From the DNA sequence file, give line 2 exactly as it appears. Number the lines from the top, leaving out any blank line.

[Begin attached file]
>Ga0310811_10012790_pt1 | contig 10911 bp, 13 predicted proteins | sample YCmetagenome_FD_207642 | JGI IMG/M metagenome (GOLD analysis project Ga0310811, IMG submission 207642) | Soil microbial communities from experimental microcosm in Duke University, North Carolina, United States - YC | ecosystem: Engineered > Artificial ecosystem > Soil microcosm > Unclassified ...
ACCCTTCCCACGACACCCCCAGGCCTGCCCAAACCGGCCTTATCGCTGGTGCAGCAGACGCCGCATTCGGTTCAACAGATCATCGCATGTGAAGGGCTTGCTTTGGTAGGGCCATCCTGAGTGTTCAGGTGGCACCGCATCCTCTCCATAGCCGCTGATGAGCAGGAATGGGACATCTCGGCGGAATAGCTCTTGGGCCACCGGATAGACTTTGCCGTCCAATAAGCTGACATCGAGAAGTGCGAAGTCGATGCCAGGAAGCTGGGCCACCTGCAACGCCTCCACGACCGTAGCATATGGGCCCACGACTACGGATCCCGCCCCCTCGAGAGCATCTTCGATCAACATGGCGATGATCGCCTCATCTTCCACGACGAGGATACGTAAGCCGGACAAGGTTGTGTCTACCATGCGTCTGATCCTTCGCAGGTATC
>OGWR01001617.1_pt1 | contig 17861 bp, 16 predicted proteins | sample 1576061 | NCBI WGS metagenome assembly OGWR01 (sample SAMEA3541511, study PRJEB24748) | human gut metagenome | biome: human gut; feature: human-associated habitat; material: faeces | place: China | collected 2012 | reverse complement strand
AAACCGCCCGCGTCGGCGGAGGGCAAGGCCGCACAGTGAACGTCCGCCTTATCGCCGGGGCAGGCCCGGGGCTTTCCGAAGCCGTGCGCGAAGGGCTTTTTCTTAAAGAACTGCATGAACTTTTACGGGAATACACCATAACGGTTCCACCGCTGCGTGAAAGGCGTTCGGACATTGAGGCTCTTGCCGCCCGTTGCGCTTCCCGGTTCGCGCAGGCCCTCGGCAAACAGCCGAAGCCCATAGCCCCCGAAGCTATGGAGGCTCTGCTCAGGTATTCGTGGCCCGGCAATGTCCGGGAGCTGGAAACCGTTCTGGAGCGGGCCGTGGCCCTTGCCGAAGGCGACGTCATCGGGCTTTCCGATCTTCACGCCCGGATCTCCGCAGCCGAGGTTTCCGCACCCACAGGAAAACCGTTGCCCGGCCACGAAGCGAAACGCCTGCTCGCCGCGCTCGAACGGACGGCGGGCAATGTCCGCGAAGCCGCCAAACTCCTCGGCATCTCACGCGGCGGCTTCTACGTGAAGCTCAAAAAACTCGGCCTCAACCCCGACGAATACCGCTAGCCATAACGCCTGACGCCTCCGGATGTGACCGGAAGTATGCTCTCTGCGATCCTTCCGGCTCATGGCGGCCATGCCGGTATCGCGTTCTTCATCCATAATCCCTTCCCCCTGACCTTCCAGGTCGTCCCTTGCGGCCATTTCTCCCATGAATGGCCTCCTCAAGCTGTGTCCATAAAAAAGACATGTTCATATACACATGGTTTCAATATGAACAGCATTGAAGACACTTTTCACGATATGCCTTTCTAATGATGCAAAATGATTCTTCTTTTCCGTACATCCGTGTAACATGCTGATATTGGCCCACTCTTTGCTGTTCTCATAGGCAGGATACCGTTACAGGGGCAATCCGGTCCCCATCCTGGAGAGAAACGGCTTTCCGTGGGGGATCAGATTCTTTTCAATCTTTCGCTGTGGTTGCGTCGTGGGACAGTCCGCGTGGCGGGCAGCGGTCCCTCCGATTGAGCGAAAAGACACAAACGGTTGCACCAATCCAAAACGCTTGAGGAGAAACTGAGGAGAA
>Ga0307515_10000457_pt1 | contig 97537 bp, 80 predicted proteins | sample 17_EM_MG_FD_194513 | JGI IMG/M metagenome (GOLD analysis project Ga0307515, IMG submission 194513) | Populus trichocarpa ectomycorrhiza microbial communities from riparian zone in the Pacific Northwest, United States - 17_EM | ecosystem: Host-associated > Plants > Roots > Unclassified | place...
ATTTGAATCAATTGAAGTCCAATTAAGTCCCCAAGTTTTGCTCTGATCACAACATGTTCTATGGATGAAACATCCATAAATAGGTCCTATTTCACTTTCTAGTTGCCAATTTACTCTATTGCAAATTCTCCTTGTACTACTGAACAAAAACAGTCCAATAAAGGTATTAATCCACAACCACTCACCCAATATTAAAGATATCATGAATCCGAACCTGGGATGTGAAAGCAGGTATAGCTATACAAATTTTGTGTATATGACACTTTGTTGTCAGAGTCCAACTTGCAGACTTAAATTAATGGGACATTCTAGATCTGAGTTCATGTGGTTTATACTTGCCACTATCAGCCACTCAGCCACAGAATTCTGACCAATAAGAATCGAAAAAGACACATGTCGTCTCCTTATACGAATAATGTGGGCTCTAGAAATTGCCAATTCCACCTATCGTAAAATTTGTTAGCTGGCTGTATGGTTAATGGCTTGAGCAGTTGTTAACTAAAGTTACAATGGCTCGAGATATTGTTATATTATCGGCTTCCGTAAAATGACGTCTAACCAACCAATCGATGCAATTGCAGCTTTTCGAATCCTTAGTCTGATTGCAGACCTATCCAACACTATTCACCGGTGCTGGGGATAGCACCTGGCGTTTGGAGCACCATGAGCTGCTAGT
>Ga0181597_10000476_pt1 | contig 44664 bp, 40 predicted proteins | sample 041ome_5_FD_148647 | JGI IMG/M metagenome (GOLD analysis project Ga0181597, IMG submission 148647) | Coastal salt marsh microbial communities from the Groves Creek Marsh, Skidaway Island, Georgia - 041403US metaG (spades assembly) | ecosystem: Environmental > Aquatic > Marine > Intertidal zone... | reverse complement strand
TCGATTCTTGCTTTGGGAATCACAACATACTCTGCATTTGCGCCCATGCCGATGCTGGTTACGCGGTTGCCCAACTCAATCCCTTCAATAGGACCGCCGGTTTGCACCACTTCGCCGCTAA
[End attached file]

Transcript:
ACCCTTCCCACGACACCCCCAGGCCTGCCCAAACCGGCCTTATCGCTGGTGCAGCAGACGCCGCATTCGGTTCAACAGATCATCGCATGTGAAGGGCTTGCTTTGGTAGGGCCATCCTGAGTGTTCAGGTGGCACCGCATCCTCTCCATAGCCGCTGATGAGCAGGAATGGGACATCTCGGCGGAATAGCTCTTGGGCCACCGGATAGACTTTGCCGTCCAATAAGCTGACATCGAGAAGTGCGAAGTCGATGCCAGGAAGCTGGGCCACCTGCAACGCCTCCACGACCGTAGCATATGGGCCCACGACTACGGATCCCGCCCCCTCGAGAGCATCTTCGATCAACATGGCGATGATCGCCTCATCTTCCACGACGAGGATACGTAAGCCGGACAAGGTTGTGTCTACCATGCGTCTGATCCTTCGCAGGTATC